Another thing to consider is another long term macro-economic factor may also be giving long term historical returns an extra boost. The type of economic growth from the end of World War I to 1973 (just to pick a specific time, there was a big economic slowdown after OPEC drastically increased the price of oil). While that period includes the great depression and World War II, which massively distorts figures, from the end of WW I through the 1960s Europe and the USA went through an amazing amount of economic growth.
This richest 1% continue to take advantage of economic conditions to amass more and more wealth at an astonishing rate. These conditions are perpetuated significantly by corrupt politicians that have been paid lots of cash by the rich to carry out their wishes.
One thing people in rich countries forget is how many of them are in the 1% globally. The 1% isn’t just Bill Gates and Warren Buffett. 1% of the world’s population is about 72 million people (about 47 million adults). Owning $1 million in assets puts you in the top .7% of wealthy adults (Global Wealth Report 2013’ by Credit Suisse). That report has a cutoff of US $798,000 to make the global 1%. They sensibly only count adults in the population so wealth of $798,000 puts you in the top 1% for all adults.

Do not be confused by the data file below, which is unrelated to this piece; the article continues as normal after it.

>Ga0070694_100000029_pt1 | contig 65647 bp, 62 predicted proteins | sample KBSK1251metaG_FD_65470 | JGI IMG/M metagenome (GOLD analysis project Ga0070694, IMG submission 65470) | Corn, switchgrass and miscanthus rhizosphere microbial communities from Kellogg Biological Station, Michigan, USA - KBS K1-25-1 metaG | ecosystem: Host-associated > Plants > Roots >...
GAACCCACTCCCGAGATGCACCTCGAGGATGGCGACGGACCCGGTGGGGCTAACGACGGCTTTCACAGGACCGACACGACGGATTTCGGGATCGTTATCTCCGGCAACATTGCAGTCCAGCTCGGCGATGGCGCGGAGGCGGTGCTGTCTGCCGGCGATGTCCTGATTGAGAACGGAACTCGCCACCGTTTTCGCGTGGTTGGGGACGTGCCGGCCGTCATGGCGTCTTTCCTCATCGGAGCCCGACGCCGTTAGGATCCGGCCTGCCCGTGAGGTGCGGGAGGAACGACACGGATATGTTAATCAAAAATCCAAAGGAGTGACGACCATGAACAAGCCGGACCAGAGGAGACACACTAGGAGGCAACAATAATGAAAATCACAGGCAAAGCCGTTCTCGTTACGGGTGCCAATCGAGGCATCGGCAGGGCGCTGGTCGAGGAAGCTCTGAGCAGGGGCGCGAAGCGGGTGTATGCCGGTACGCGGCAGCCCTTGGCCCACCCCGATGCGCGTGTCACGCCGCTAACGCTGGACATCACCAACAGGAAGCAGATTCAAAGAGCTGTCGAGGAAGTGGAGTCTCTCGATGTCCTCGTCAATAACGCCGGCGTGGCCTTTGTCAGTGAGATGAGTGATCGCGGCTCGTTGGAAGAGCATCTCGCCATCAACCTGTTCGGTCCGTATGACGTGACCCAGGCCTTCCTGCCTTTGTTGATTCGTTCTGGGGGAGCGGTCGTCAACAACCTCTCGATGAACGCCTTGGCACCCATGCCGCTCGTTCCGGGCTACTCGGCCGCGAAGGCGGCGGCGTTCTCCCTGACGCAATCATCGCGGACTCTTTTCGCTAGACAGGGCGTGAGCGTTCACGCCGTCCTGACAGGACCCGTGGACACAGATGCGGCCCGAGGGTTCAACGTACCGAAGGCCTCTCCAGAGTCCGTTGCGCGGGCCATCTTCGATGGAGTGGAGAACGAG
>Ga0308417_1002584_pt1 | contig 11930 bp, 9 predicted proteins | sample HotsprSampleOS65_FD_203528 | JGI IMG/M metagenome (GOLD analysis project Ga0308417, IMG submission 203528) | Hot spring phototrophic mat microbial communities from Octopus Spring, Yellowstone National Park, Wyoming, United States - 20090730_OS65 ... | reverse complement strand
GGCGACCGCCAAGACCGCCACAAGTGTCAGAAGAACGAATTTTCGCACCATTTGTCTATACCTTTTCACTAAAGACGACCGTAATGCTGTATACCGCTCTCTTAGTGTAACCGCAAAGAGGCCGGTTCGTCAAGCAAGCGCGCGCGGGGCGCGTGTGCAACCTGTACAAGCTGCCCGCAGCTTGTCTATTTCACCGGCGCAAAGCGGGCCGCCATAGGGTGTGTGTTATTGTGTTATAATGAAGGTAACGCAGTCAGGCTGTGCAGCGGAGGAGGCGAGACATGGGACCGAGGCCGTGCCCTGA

$100,000 puts you in the top 9% of wealthiest people on earth. Even $10,000 in net wealth puts you in the top 30% of wealthiest people. So while you think about how unfair it is that the system is rigged to support the top .01% of wealthy people also remember it is rigged to support more than 50% of the people reading this blog (the global 1%).